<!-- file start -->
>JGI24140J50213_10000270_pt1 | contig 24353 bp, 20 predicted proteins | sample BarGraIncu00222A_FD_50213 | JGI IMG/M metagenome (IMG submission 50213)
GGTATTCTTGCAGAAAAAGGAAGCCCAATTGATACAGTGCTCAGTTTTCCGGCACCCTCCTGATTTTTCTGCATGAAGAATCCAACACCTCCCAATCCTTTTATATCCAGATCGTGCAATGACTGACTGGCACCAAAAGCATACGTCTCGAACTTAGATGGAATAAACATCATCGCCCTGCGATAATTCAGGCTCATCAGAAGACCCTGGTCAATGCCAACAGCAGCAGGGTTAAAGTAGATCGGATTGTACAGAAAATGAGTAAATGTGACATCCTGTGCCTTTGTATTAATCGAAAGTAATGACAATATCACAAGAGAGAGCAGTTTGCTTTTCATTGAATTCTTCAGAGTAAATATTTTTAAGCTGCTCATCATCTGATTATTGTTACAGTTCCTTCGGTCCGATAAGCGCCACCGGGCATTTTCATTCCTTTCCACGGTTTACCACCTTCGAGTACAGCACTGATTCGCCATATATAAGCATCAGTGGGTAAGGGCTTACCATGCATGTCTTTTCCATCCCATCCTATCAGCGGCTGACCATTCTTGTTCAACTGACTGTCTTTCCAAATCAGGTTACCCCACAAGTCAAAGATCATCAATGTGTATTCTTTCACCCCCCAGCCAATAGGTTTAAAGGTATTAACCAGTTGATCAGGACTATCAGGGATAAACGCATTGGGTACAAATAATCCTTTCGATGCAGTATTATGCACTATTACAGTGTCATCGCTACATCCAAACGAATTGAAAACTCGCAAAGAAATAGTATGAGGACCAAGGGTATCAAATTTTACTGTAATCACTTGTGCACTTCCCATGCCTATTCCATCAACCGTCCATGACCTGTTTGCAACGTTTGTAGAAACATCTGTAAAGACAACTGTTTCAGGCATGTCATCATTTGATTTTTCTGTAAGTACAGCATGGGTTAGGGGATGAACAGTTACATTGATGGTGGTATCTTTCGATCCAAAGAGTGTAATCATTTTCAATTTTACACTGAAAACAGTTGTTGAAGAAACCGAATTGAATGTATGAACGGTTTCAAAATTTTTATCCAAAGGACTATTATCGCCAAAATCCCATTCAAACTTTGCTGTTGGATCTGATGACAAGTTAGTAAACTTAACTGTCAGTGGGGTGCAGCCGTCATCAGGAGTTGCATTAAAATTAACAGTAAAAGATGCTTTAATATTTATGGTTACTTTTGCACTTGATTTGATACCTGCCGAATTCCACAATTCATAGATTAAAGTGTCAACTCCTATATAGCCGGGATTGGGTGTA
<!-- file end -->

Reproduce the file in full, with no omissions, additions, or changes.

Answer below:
>JGI24140J50213_10000270_pt1 | contig 24353 bp, 20 predicted proteins | sample BarGraIncu00222A_FD_50213 | JGI IMG/M metagenome (IMG submission 50213)
GGTATTCTTGCAGAAAAAGGAAGCCCAATTGATACAGTGCTCAGTTTTCCGGCACCCTCCTGATTTTTCTGCATGAAGAATCCAACACCTCCCAATCCTTTTATATCCAGATCGTGCAATGACTGACTGGCACCAAAAGCATACGTCTCGAACTTAGATGGAATAAACATCATCGCCCTGCGATAATTCAGGCTCATCAGAAGACCCTGGTCAATGCCAACAGCAGCAGGGTTAAAGTAGATCGGATTGTACAGAAAATGAGTAAATGTGACATCCTGTGCCTTTGTATTAATCGAAAGTAATGACAATATCACAAGAGAGAGCAGTTTGCTTTTCATTGAATTCTTCAGAGTAAATATTTTTAAGCTGCTCATCATCTGATTATTGTTACAGTTCCTTCGGTCCGATAAGCGCCACCGGGCATTTTCATTCCTTTCCACGGTTTACCACCTTCGAGTACAGCACTGATTCGCCATATATAAGCATCAGTGGGTAAGGGCTTACCATGCATGTCTTTTCCATCCCATCCTATCAGCGGCTGACCATTCTTGTTCAACTGACTGTCTTTCCAAATCAGGTTACCCCACAAGTCAAAGATCATCAATGTGTATTCTTTCACCCCCCAGCCAATAGGTTTAAAGGTATTAACCAGTTGATCAGGACTATCAGGGATAAACGCATTGGGTACAAATAATCCTTTCGATGCAGTATTATGCACTATTACAGTGTCATCGCTACATCCAAACGAATTGAAAACTCGCAAAGAAATAGTATGAGGACCAAGGGTATCAAATTTTACTGTAATCACTTGTGCACTTCCCATGCCTATTCCATCAACCGTCCATGACCTGTTTGCAACGTTTGTAGAAACATCTGTAAAGACAACTGTTTCAGGCATGTCATCATTTGATTTTTCTGTAAGTACAGCATGGGTTAGGGGATGAACAGTTACATTGATGGTGGTATCTTTCGATCCAAAGAGTGTAATCATTTTCAATTTTACACTGAAAACAGTTGTTGAAGAAACCGAATTGAATGTATGAACGGTTTCAAAATTTTTATCCAAAGGACTATTATCGCCAAAATCCCATTCAAACTTTGCTGTTGGATCTGATGACAAGTTAGTAAACTTAACTGTCAGTGGGGTGCAGCCGTCATCAGGAGTTGCATTAAAATTAACAGTAAAAGATGCTTTAATATTTATGGTTACTTTTGCACTTGATTTGATACCTGCCGAATTCCACAATTCATAGATTAAAGTGTCAACTCCTATATAGCCGGGATTGGGTGTA